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Three Questions With…Dr. Ruihong Guo

Since January 2020 the US Plant Variety Protection Office (PVPO) began its works to provide protection for varieties of vegetatively reproduced plants, and from that date, this office has already received over 60 applications.

One of the heads of this project is Dr. Ruihong Guo, deputy administrator of the Agricultural Marketing Service Science & Technology Program, who also oversees scientific and analytical support services to the agricultural community, including the PVPO, Laboratory Approval &Testing Division, Pesticide Data Program, and Seed Regulatory & Testing Division.

After being part of the AGM 2022, Dr. Guo talked with us about the main challenges of this office, the concern about germplasm deposit, and the D.U.S report exchange between different Plant Variety Rights Offices.

1.- The possibility for breeders of vegetatively reproduced ornamentals and fruits to apply for PVP in the US exists only since two years? What are the advantages of this system for the breeders? What are the disadvantages?

The US Plant Variety Protection Office started offering PVP protection for varieties of vegetatively reproduced plants in January 2020 and has received over 60 applications so far. The new service makes PVP protection available to all plant kinds in the US and provides another valuable option to breeders to protect their plant intellectual property. In addition to plant and utility patents, breeders can now choose to follow the PVP path and enjoy its many benefits, such as the ability to protect an EDV variety and a longer time-period to qualify for newness. The longer newness period is particularly significant for our international customers, because having four years (six years for trees and vines) to apply after the date of the first sale of a variety gives them more time to explore the market and still be in time to apply for protection.

Another advantage is the ease of using the PVP system. Anyone can apply from anywhere in the world, without required attorney service or representation. Breeders can conduct their own field trials or submit results of trials conducted by a third party. The application process is facilitated by a free one-stop electronic system that allows applicants to applicants to 1) file new plant variety protection applications, 2) amend existing applications, 3) pay fees, 4) check the status of an application, and 5) correspond directly with PVPO staff. The electronic system also interfaces with the UPOV PRISMA.

There are no inherent disadvantages to the new system, although there is a cost involved and breeders accordingly consider and evaluate all options and their overall strategies to decide which tools to pursue.

2.- The Germplasm Deposit is one of the concern for breeders who want to apply to the PVPO. What is the status of it? What are the main worries that you received and what is the PVPO doing to handle it? Why are the rules so strict in this case, while for a Plant Patent and even for a Utility Patent for asexually reproduced crops, deposits are not required?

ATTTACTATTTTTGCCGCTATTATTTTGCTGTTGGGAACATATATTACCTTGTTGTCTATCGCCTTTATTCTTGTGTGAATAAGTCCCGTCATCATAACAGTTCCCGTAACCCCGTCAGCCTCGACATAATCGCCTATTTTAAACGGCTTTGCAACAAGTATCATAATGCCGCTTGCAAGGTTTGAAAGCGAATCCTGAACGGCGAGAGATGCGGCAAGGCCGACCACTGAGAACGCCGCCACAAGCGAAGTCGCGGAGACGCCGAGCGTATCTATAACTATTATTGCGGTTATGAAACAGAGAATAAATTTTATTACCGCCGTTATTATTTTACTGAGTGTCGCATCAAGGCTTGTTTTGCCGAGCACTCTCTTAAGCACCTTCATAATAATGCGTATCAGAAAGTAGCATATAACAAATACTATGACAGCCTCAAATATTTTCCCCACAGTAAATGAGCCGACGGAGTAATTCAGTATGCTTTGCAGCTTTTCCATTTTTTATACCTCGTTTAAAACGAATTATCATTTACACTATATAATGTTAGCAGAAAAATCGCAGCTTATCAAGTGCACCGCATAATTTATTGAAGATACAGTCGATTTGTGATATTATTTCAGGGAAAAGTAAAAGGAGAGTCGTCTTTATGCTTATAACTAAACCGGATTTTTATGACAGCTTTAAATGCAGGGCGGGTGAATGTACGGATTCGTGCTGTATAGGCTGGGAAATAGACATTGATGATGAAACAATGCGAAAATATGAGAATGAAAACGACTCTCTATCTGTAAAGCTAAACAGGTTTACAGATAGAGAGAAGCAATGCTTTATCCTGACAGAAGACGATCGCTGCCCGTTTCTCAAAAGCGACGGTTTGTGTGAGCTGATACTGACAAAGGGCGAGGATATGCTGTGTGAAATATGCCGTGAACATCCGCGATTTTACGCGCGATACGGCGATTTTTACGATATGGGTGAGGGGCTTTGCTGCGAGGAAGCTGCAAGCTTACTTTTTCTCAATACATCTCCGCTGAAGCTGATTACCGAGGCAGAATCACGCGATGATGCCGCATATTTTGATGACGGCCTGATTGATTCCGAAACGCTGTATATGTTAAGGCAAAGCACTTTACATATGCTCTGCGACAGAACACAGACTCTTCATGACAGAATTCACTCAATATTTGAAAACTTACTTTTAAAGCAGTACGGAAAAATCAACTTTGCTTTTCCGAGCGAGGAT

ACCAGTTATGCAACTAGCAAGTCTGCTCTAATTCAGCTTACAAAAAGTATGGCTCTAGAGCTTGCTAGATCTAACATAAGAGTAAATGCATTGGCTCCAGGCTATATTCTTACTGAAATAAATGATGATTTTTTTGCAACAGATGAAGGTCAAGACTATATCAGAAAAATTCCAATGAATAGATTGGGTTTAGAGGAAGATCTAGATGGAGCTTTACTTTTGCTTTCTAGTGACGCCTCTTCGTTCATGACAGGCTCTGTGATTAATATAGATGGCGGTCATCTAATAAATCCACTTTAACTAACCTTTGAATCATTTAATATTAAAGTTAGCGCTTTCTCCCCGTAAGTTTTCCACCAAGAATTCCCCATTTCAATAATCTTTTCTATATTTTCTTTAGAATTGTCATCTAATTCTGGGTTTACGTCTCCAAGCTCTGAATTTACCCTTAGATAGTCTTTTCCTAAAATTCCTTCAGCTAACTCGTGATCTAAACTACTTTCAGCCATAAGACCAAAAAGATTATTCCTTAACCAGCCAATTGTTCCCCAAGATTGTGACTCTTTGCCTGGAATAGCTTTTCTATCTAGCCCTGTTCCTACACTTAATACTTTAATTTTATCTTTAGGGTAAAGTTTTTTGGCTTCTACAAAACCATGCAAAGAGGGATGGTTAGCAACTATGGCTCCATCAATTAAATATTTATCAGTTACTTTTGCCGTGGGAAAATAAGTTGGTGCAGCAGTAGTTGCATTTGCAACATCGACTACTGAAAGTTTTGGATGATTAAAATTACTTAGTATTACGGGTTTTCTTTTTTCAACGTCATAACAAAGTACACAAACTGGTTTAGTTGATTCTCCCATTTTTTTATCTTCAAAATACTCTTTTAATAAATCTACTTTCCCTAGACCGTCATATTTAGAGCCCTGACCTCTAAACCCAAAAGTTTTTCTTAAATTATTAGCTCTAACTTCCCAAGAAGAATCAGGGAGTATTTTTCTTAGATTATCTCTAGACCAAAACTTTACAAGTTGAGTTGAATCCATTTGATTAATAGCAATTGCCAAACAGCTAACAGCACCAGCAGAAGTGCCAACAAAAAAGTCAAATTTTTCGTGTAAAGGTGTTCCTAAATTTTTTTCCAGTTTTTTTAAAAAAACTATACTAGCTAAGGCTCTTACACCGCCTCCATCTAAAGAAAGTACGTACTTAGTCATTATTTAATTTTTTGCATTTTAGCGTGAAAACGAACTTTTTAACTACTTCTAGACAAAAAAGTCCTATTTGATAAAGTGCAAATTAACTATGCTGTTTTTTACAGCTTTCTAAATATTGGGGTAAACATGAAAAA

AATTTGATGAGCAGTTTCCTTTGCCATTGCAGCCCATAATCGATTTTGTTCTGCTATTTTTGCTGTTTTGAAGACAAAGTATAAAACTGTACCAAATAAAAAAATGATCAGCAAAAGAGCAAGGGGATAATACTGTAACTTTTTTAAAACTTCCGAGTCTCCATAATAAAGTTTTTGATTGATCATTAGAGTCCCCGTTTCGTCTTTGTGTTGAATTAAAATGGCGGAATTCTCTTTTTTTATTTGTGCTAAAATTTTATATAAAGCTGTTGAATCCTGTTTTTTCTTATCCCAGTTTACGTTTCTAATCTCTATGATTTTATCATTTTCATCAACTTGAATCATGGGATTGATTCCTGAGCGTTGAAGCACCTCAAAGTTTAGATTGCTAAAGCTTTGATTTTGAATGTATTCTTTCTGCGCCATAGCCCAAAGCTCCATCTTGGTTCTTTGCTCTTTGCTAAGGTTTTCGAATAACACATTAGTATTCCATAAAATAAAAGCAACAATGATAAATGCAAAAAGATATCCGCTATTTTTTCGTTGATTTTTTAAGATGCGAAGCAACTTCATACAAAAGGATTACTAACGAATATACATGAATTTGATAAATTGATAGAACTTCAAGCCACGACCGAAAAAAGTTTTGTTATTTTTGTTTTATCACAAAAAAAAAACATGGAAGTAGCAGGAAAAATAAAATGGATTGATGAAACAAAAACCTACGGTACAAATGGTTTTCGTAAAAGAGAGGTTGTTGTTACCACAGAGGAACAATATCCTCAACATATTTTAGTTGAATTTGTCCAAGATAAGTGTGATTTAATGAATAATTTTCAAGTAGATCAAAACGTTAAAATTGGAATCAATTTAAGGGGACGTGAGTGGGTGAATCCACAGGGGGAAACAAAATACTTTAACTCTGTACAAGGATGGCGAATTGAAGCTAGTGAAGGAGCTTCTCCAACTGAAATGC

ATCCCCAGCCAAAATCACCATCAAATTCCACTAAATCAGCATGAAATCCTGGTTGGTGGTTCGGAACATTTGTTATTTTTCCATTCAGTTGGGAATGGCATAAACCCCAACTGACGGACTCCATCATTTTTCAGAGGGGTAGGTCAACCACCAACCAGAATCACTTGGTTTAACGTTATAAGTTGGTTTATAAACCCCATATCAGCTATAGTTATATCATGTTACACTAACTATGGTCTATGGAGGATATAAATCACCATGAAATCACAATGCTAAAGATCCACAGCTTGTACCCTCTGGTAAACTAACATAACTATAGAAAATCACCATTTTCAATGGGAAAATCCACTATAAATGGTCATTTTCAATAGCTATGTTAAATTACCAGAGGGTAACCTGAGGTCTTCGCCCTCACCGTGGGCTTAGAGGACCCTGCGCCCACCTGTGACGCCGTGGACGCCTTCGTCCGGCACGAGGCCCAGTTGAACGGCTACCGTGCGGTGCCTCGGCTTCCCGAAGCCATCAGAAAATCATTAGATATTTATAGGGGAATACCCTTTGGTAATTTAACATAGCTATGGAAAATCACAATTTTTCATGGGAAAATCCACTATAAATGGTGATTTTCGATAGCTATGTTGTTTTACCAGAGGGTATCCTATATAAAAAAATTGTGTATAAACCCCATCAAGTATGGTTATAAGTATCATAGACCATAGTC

The Plant Variety Protection Act of 1970, as amended in 1994 and 2018, requires deposits of propagating material to accompany applications for variety protection under the Act. This requirement applies to asexually reproduced varieties on the effective date of January 6, 2020. However, enforcement of the requirement is delayed through January 6, 2023, due to technical infeasibility to deposit propagating material for certain asexually reproduced varieties. The new regulations further provide that after the delayed enforcement period, PVPO may continue to grant waivers if the technical challenges remain.

During the last 2.5 years, PVPO has learned that many species of vegetatively reproduced plants cannot be predictably and efficiently processed for long-term storage, so it is becoming clear that continuing to delay enforcing this requirement through waivers warrants serious consideration. PVPO is in the process of developing instructions for applicants and will be issuing them expeditiously.

3.- One thing valued by breeders is the easy exchange of to D.U.S Report between different Plant Variety Rights Offices. What is the vision of the PVPO about this? What can the different offices do to improve the exchange process?

PVPO strongly supports the exchange of DUS reports between UPOV members. It was with this vision that we designed our new program to align with UPOV test guidelines and accept DUS reports from other UPOV members. We accept DUS reports for all vegetatively reproduced varieties and have successfully done so for multiple applications. We are also implementing a pilot project to augment the current US breeder-run testing system by adding an on-site trial examination conducted by PVPO staff. The initiative will focus on certain asexually reproduced plants and participation will be voluntary. The goal is to produce DUS reports that are acceptable to other UPOV members.


Press contact:

Mr. Andrés Velásquez

Director PR and Communications

Tel: +49 40 555 63 702


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